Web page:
The Beatles may have called Liverpool their home, but London played an important part in the band’s career that forever changed the course their history.
Growing up a long way from London, John Lennon, Paul McCartney, George Harrison and Ringo Starr often dreamed of one day performing a show or two in the English capital. But little did they know just how much their music would be tied in with London’s thriving music scene and influence on pop culture.
Some of the most pinnacle and important events that forever changed the course of their careers happened in London. Not only did they have their last ever performance near Soho, John Lennon also met his future wife Yoko Ono in London as well.
If you’re a hardcore Beatles fan and want to see each and every Beatles-related attraction in London, or even if you want to do something a little different other than a visit to the usual monuments and landmarks in central London, here are some of the many places you could check out to get your Beatles’ fix in London.
First and foremost, if you only have time for one Beatles attraction in London, then make it Abbey Road. And obviously, getting a photo of you walking across the iconic Abbey Road crosswalk just like the Fab Four did for their 1969 album cover is a must.
It’s easy to spot the famous zebra cross walk as there’s usually a group of tourists gathering along either side of the street, snapping photos of their friends or loved ones as they cross Abbey Road; (not to mention lines of cars patiently waiting for them to finish as well).
Located just a stone’s throw away from the Abbey Road crosswalk is none other than Abbey Road Studios, which is also the location where the band recorded nearly all of their albums like 1962’s Love Me Do, and obviously 1969’s Abbey Road.
While you’re in the area, you could also take a 7-minute stroll to 7 Cavendish Avenue, which Paul McCartney bought in 1966, and he still owns to this day. Although he doesn’t live at the address, fans used to sleep outside this door hoping to catch a glimpse of him.
There’s also a Beatles souvenir shop located at the St. John’s Wood underground station if you want to pick up a few Beatles-related knick knacks as well.
Soho is essentially the birthplace of Beatlemania (as this is where the term was first created, after all), and given Soho’s ties with the rock ‘n roll culture of the 1960s, there’s obviously going to be a few Beatles sites scattered all throughout this glitzy neighbourhood.
Not only are the Fab Four featured in the famous mural titled The Spirit of Soho, you can also walk right up to the headquarters of McCartney Productions Ltd., Paul’s business organization. The quite average-looking tall brown building is located across the street from Soho Square (at 1 Soho Square, to be exact), is actually the key location for Paul’s business empire, which includes a recording studio in the cellar. Fans are not allowed to enter the building, however, but if you’re going to catch a glimpse of Macca himself during your visit in London, it will probably be here.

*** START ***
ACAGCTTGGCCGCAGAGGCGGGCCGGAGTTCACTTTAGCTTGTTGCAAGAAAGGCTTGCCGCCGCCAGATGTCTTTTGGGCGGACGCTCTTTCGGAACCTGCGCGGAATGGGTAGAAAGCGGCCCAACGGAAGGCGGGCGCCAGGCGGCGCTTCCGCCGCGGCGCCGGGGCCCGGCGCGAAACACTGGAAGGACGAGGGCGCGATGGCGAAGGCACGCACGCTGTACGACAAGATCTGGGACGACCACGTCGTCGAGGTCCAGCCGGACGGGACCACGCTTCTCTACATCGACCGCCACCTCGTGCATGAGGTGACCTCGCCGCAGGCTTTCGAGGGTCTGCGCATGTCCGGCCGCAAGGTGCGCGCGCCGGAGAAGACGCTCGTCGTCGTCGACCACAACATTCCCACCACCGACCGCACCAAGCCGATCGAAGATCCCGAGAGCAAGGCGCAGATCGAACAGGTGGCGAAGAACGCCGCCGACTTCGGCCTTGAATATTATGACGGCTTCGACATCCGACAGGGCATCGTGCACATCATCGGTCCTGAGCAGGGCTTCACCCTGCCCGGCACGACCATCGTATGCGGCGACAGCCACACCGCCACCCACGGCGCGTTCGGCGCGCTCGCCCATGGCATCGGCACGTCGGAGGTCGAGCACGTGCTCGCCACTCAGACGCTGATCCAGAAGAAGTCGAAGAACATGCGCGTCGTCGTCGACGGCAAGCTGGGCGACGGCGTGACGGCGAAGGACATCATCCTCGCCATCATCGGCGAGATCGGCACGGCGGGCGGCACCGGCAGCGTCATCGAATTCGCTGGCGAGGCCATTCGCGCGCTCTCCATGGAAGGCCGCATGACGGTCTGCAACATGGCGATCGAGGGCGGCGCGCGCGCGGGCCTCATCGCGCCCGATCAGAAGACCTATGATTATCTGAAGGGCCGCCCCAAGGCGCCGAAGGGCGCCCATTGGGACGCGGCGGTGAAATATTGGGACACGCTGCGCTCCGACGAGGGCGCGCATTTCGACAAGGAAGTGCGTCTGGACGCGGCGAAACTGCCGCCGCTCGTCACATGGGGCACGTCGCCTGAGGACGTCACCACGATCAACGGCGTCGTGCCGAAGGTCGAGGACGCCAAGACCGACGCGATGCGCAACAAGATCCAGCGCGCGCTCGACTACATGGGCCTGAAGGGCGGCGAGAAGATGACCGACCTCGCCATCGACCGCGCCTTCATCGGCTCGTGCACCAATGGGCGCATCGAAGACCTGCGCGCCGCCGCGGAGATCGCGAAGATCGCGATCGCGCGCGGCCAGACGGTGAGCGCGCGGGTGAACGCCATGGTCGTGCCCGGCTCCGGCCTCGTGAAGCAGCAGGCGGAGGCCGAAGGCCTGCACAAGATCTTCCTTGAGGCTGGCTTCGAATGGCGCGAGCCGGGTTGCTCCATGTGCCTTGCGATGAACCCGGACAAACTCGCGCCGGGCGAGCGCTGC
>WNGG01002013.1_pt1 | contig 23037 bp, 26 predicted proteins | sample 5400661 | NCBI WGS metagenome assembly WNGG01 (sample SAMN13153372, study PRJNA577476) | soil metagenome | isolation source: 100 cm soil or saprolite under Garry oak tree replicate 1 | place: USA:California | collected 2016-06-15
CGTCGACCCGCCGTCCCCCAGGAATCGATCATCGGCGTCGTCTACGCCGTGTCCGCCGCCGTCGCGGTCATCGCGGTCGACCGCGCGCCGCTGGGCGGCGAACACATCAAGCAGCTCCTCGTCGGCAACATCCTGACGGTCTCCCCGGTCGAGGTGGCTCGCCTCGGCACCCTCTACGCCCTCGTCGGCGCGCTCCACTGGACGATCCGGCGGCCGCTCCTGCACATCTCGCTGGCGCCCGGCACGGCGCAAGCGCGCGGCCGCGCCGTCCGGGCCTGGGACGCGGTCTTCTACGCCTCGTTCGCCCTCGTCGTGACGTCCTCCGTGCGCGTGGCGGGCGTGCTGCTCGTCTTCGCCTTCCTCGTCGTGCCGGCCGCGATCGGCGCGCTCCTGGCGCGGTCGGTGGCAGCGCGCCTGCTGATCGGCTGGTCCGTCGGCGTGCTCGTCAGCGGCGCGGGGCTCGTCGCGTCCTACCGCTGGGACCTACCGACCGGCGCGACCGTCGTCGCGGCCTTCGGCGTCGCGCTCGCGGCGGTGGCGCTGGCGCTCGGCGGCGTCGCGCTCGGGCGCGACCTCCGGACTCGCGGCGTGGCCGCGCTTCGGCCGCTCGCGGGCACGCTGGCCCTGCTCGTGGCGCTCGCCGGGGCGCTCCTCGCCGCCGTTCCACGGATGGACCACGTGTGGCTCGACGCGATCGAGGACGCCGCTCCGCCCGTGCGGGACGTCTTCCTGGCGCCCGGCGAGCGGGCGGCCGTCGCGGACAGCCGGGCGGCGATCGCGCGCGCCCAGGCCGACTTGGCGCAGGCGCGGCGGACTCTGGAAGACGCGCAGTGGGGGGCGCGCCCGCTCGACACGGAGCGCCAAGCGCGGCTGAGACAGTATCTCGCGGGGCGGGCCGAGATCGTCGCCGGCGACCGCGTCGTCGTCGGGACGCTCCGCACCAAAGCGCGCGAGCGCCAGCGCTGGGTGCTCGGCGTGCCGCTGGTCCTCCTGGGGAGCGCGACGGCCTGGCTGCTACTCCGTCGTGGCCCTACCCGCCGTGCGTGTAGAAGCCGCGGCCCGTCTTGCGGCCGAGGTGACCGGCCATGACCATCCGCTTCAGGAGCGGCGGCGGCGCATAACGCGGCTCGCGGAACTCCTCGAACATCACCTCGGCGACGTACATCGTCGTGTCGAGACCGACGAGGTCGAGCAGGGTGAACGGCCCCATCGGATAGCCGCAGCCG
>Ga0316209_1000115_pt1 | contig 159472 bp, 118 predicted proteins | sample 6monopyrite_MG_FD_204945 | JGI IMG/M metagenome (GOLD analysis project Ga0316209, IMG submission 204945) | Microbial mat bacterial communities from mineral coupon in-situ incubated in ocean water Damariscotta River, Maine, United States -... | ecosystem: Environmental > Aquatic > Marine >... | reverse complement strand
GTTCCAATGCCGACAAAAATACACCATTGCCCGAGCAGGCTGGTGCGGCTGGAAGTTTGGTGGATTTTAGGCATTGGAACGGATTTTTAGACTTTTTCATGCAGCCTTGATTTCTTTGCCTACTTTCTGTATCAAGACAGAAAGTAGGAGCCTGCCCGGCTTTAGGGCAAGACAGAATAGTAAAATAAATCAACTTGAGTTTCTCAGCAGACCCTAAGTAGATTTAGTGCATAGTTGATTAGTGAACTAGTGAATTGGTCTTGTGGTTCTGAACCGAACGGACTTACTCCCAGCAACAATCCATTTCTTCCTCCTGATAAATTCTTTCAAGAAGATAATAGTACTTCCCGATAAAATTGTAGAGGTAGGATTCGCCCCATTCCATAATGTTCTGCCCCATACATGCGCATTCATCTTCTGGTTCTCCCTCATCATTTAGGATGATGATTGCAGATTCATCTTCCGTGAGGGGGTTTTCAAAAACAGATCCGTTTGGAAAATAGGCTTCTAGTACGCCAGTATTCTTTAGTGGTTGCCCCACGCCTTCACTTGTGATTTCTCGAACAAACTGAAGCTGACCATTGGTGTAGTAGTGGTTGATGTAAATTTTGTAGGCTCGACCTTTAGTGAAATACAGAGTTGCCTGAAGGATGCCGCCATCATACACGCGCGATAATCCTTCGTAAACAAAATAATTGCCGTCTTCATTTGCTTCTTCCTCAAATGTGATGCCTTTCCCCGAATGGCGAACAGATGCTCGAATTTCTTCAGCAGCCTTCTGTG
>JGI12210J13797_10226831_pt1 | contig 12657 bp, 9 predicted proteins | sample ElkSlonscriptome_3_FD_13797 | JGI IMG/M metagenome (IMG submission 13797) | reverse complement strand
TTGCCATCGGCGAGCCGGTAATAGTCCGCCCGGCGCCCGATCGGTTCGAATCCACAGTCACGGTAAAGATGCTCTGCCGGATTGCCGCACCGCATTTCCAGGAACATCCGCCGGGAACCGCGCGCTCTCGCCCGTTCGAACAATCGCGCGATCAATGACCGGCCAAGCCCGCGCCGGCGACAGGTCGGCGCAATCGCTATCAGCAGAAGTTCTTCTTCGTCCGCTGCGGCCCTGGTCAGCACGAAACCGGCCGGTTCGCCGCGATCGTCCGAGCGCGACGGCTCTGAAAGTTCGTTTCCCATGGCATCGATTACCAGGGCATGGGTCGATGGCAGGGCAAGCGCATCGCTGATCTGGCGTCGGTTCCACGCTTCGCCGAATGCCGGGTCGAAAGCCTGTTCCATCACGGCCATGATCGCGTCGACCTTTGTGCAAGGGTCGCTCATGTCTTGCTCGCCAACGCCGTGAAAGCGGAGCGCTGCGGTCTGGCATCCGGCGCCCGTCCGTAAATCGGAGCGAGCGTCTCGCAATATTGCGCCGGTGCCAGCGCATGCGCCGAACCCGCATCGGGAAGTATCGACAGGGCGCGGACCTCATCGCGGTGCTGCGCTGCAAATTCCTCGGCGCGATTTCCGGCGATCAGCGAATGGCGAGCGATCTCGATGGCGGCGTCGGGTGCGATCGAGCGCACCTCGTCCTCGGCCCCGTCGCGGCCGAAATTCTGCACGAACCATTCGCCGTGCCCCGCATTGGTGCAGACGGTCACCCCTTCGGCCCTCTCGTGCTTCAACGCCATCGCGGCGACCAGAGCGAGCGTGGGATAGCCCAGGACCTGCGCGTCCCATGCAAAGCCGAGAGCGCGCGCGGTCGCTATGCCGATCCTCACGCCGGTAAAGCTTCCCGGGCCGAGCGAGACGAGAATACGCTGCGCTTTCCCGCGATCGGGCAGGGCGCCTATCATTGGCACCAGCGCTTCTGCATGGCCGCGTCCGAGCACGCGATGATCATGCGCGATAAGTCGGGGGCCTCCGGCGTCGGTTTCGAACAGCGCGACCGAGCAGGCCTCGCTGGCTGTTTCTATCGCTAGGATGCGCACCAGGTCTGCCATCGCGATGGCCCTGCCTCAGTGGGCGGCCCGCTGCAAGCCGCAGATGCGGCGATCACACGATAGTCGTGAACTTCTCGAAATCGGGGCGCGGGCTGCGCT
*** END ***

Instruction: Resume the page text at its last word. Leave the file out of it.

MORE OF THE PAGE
Also, nestled between Mayfair and Soho is another famous Beatles’ address, 3 Saville Row. Not only was it the location of the Beatles’ final performance in front of an audience which took place on January 30th, 1969, it’s also where the album recorded their 1970 Let It Be album (on the rooftop, to be exact). This also the location of the Apple Headquarters, and The Beatles once had offices here as well.
If you have time, you could also make a quick stop at the British Library, where you can gawk over some of the rarest Beatles artefacts in the world such as John Lennon’s hand-written lyrics for “In My Life,” “Strawberry Fields Forever” and “She Said She Said.” Here you can also find an original Beatles Fan Club Membership card, and a hand-written letter from Lennon to Stuart Sutcliffe, the original bassist of the band who passed away suddenly in 1962 when he was just 21.
Baker Street may be famous for its Sherlock Holmes’ ties, but it’s also the home of the “official” Beatles store located at 231-233 Baker Street, which sells a variety of different Beatles merchandise like coffee mugs, action figures, key chains and much more.
Baker Street was also once home to the famed Apple Boutique during the late 1960s, which was located on 94 Baker Street. This boutique was designed to be a sort of Beatles’ fashion shop and experiment, and although it shut down in 1968 after only being open for two years, you can still see psychedelic paintings on the outside walls today.
A few streets away from Baker Street, fans can also snap a photo of a John Lennon English Heritage Blue Plaque at 34 Montagu Square, which was bought by Ringo Starr in 1965. He rented out the address John Lennon and Yoko Ono in 1968, and the couple lived in the basement and the ground floor of the property during this time. It’s also the same location where the couple took the famous nude photograph for the cover of their Two Virgins album, and the address was also rented out to Paul McCartney and Jimi Hendrix as well.